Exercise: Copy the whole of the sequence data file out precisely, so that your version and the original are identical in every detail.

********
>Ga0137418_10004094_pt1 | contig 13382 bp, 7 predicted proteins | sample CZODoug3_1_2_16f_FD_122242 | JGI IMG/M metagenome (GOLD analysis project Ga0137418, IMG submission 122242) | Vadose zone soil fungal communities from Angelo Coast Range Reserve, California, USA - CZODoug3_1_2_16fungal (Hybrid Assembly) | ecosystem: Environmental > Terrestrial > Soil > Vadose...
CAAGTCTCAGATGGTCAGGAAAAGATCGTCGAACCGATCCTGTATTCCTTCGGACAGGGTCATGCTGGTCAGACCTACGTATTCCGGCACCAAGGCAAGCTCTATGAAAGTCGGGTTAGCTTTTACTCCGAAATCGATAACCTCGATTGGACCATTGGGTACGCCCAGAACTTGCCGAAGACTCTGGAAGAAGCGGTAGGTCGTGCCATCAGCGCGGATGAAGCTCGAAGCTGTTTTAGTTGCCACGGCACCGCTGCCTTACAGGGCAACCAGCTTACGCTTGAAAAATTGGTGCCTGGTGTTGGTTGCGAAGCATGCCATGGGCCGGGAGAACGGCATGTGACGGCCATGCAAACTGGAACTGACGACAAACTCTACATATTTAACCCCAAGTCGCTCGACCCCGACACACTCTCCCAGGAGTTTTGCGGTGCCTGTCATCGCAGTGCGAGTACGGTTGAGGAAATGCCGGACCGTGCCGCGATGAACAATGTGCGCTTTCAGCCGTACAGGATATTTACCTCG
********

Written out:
>Ga0137418_10004094_pt1 | contig 13382 bp, 7 predicted proteins | sample CZODoug3_1_2_16f_FD_122242 | JGI IMG/M metagenome (GOLD analysis project Ga0137418, IMG submission 122242) | Vadose zone soil fungal communities from Angelo Coast Range Reserve, California, USA - CZODoug3_1_2_16fungal (Hybrid Assembly) | ecosystem: Environmental > Terrestrial > Soil > Vadose...
CAAGTCTCAGATGGTCAGGAAAAGATCGTCGAACCGATCCTGTATTCCTTCGGACAGGGTCATGCTGGTCAGACCTACGTATTCCGGCACCAAGGCAAGCTCTATGAAAGTCGGGTTAGCTTTTACTCCGAAATCGATAACCTCGATTGGACCATTGGGTACGCCCAGAACTTGCCGAAGACTCTGGAAGAAGCGGTAGGTCGTGCCATCAGCGCGGATGAAGCTCGAAGCTGTTTTAGTTGCCACGGCACCGCTGCCTTACAGGGCAACCAGCTTACGCTTGAAAAATTGGTGCCTGGTGTTGGTTGCGAAGCATGCCATGGGCCGGGAGAACGGCATGTGACGGCCATGCAAACTGGAACTGACGACAAACTCTACATATTTAACCCCAAGTCGCTCGACCCCGACACACTCTCCCAGGAGTTTTGCGGTGCCTGTCATCGCAGTGCGAGTACGGTTGAGGAAATGCCGGACCGTGCCGCGATGAACAATGTGCGCTTTCAGCCGTACAGGATATTTACCTCG